She’s going to kill me, Turner gulped, and I deserve it. “No lies, Gadget. Do what you have to.”
Gadget’s paw tensed on the trigger of the pistol. Turner hung his head and squeezed his eyes shut, waiting for the end.
Gadget lowered the gun, but not all the way, and shot him in the foot. He howled with surprise and anguish, bending over instinctively to check the damage, which is when Gadget’s shoulder crashed into his side.
The next Turner knew, he was falling through the air, sans floor and sans Gadget. A second later, he slapped into the unseen stream. Swept along and scrabbling at the rocky edges, he broke the surface and took a breath of blessed cool air. The needle, still in his foot, scraped along rocks and worked a bigger hole in his paw. There were no pawholds, and he was swept away to places unknown.
The vengeful spirit that seemed to possess Gadget had slowly receded, leaving her feeling wrung out like a wet rag, but at least alive.
She and Devin sat in a heap, sprawled out against a wall in the cool, dry hollow beyond the rock fall that had partially blocked the escape route. They’d stripped down almost to the fur, but only to dry out.
“What did he say to you, Gadget?”
Gadget flinched. “He, who?”
“You know what I mean, Gadget.”
“Don’t want to talk about it.” She turned her face against his shoulder and shuddered. He folded his good arm around her, letting his paw rest on her ginormous belly. He gritted his teeth, feeling like an insensitive idiot.
Ask again later--MUCH later, Devin kicked himself mentally. They were quiet for a while.
Their cavern seemed to run out to the edge of a cliff or some other opening, because light was better here, and it looked like a little bit of a climb might show them where their twisting trek through the tunnels had led them.
“Be right back,” Devin patted Gadget’s arm, disentangling himself and fumbling his good arm into his lab coat.
“Not going anywhere,” mumbled Gadget. “Need a nap.”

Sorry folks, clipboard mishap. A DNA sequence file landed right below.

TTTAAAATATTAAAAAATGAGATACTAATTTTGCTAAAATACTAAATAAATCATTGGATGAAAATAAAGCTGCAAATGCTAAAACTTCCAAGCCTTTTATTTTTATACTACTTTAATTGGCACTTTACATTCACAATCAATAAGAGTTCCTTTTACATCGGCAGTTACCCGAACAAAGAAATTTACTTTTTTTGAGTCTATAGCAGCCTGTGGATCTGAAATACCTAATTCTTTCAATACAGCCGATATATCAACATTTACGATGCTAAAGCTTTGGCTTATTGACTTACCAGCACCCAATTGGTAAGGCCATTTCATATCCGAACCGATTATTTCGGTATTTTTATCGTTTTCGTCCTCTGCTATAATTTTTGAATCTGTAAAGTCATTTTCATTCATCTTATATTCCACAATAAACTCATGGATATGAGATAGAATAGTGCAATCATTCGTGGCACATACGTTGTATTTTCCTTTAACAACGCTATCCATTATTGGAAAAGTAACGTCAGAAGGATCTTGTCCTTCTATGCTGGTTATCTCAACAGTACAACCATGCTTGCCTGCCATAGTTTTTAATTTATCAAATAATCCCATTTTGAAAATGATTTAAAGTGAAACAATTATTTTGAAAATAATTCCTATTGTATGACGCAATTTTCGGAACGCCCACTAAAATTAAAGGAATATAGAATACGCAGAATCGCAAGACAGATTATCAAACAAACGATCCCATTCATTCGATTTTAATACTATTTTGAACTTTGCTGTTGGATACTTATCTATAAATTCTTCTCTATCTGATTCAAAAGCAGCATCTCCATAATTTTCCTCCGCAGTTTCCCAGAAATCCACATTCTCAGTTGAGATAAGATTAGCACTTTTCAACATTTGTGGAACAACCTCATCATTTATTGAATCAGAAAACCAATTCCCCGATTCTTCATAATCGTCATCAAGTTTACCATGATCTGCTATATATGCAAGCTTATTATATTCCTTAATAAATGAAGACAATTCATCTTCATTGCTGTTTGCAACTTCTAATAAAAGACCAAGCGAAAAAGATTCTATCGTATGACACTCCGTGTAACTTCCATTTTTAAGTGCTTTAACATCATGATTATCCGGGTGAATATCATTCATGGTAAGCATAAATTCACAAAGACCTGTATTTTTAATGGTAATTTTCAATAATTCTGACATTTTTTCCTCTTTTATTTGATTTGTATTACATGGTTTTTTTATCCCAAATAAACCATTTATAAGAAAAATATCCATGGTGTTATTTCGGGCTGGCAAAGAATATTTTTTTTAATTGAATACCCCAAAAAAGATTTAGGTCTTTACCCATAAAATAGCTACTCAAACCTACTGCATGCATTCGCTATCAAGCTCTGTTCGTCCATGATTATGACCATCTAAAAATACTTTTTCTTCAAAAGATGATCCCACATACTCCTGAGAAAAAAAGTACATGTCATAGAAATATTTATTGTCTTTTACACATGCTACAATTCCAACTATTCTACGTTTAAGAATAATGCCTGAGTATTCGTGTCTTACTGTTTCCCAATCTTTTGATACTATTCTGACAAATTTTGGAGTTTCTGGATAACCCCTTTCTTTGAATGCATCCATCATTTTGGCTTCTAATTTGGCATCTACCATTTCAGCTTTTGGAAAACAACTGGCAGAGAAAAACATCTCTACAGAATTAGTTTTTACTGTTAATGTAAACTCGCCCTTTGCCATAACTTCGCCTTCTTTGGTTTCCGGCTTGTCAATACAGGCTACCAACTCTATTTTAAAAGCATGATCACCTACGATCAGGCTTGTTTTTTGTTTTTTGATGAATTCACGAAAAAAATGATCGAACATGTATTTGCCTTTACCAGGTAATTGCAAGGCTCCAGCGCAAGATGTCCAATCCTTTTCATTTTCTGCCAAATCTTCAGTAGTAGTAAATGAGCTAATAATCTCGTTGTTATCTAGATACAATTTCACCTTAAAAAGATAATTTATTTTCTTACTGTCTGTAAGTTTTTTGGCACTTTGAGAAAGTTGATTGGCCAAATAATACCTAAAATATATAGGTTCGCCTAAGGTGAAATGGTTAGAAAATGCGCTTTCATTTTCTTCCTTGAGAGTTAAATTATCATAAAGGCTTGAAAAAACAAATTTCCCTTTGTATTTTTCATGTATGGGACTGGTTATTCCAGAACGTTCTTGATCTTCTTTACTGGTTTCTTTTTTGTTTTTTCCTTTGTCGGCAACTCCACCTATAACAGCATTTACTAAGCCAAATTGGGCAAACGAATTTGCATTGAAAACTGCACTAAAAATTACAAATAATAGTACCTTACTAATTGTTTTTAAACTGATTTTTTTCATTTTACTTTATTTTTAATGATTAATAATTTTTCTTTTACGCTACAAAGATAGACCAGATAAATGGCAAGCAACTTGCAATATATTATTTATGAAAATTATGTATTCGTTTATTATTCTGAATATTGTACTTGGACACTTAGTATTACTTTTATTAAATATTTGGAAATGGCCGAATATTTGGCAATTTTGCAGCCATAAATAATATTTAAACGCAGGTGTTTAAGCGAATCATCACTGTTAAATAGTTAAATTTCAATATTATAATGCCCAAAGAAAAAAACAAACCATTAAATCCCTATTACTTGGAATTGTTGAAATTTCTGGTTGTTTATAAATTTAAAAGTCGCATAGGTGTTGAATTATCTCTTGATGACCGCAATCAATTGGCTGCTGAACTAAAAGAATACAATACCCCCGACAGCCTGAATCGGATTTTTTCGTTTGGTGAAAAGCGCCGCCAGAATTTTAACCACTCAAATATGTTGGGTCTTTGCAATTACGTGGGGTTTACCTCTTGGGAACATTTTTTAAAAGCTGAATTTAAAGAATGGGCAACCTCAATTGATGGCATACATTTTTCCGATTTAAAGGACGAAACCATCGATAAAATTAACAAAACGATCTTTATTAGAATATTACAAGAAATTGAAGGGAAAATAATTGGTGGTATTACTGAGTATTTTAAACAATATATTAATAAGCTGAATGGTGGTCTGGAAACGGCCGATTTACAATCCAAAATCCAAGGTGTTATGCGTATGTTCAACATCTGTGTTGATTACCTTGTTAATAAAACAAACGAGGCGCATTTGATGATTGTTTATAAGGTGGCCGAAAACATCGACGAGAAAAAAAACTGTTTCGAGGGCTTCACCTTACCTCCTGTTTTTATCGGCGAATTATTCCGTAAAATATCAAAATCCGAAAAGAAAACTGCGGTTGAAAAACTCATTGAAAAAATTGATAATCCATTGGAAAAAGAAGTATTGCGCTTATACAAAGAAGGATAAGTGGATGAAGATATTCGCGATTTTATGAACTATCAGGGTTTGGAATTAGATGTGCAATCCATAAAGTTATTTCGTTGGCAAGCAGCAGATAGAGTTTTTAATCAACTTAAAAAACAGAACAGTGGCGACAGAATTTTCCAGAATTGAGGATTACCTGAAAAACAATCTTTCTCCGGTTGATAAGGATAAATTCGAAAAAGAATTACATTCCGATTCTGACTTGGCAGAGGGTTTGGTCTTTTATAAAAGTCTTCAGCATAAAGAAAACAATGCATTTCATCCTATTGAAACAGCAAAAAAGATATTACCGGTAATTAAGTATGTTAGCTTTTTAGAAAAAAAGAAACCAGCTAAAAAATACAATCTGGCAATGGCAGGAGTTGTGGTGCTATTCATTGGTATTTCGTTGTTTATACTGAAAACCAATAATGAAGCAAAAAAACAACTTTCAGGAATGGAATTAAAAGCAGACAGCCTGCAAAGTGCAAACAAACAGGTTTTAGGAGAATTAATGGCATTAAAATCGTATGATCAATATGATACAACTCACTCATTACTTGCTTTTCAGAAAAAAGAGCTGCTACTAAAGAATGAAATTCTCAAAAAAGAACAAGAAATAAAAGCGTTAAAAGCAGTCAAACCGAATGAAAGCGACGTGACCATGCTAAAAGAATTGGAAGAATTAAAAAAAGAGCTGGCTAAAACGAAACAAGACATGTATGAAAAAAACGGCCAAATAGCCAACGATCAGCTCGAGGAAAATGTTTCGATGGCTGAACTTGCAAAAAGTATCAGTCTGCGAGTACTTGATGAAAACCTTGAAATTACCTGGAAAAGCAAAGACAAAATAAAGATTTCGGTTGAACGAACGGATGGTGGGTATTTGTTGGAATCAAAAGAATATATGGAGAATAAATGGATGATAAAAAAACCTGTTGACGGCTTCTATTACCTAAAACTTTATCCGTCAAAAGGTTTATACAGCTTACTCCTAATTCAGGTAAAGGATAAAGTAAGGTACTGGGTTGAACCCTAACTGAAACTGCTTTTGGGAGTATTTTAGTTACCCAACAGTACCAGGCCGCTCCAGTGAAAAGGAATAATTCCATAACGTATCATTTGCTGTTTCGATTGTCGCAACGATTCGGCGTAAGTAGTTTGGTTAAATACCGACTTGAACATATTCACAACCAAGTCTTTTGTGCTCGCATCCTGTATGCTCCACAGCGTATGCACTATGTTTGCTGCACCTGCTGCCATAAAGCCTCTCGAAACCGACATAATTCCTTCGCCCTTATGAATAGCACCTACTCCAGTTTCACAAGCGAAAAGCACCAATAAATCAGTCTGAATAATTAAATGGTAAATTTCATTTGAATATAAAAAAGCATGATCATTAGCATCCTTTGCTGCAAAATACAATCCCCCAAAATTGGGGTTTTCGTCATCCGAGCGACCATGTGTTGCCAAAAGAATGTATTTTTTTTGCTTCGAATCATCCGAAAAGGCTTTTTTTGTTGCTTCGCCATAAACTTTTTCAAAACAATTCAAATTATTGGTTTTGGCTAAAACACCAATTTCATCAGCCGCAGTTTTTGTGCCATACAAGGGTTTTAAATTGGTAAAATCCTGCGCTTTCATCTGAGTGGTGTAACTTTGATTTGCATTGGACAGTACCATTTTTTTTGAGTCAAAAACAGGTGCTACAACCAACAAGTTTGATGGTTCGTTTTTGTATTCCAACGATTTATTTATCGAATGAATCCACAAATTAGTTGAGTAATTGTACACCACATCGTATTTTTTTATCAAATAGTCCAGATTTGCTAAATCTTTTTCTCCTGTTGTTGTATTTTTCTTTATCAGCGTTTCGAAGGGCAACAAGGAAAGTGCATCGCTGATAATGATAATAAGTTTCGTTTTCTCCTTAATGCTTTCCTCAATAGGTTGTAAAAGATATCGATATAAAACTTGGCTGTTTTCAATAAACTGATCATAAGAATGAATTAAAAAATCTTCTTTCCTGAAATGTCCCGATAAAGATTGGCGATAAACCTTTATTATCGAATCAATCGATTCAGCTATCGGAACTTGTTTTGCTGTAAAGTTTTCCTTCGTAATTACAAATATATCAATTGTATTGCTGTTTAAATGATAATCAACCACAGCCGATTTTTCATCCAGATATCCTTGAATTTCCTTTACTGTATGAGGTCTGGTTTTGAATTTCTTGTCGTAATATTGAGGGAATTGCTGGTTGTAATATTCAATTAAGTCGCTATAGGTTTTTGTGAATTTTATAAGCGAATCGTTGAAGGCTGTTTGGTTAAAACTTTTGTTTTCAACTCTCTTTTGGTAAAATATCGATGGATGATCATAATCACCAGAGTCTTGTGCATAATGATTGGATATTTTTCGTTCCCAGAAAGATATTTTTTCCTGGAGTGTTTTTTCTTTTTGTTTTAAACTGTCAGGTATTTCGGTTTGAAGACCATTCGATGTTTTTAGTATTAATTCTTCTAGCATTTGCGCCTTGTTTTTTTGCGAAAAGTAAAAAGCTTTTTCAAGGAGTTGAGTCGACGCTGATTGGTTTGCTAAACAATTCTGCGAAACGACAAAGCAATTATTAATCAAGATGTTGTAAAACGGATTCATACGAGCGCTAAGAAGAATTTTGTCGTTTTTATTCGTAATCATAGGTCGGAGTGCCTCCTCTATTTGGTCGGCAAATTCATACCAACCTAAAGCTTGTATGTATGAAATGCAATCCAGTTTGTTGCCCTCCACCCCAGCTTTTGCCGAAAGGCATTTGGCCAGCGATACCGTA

“What you need,” Devin countered, “is a giant bag of ice cubes.”
“Jeepers, that sounds good,” Gadget stretched. “Ice is nice. Steam is mean. That doesn’t rhyme but I’m going to sleep.”
“You do that,” Devin soothed, and levered himself up toward the light. It was a short climb, and offered an impressive view indeed, after he’d quit squinting and blinking in the now-unfamiliar sunlight. Devin had never seen it from that particular angle, but he was looking out over a mesa to the banks of Thorn Lake itself. There seemed to be quite a to-do at the waterfront; he could barely pick out individual ships from that far, but he grinned with relief to see the place.
Struck with a thought, he began to feel around in his pockets, but finally remembered his gift from Gadget. Holding his paw *just so*, and flicking his wrist, the scalpel flicked out of its springloaded compartment. He held it up in the light, tilting it back and forth, praying that someone was watching.
Tina’s smile dropped a bit as she looked out across the lake to the distant cliffs above one of the rivers that ran into it. A light glinted twice, and did not show again.
Devin frowned and tucked the scalpel away as a cloud cut across the sun. Well, Thorn Valley was still a good half-hour’s hike away, and if Geegaw’s warning was right, they had to get moving again.
It ran against his better nature, but he shook Gadget awake (it took some doing). “Mmmph,” she protested, turning her head back against her rough stone pillow. “Whazzat?”
“Time’s wasting, Gadge. Time to take this show on the road.”
“Cliché junkie,” she shot back. “I was having a dream about Dad. I can still smell Three-In-One machine oil.”
“That’s not just you,” Devin shook his head. “It looks like you’ve been sleeping on an oil slick.”
“Eww,” Gadget wrinkled her nose, running a paw through her still-damp-and-now-greasy headfur. “You’re right! Dad and that Commander creep must have come this way!”
“And whatever they’re carrying, it’s leaking, or at least very well-oiled,” Devin grimaced. “That doesn’t sound good.”
Gadget held out a paw. “We should get moving. Before they plug it in, or turn it on—”
“—or set it off,” Devin nodded, dragging her to her feet. “Only one way out of here, since we can’t climb down.”
“Tunnels again,” Gadget groaned. “Tunnel, singular, at least.” She shimmied into her scrubs.
“We’re south of the lake. Remember the map back at the chapel?”
Gadget shivered. “Gave me the creeps, looked like giant red worms munching on Thorn Valley. We’d be on that map by now.” She cocked her head thoughtfully. “On the lower right corner. One main tunnel heading northwest, branches east and west looked unfinished. That’s roughly where we’re at.”
“Roughly?” coughed Devin. “What did you do, take a picture?”
“Sorta,” she shrugged. “It comes in handy. Let’s just hope one of these freaking paths leads to ground-level--”
“—or to your Dad and the Commander. What if we catch up to them?”
Gadget bit her lip. “It hurts to ask for it. But pray that one of us has a killer somewhere inside, if we need one.”
Button images by Keith Elder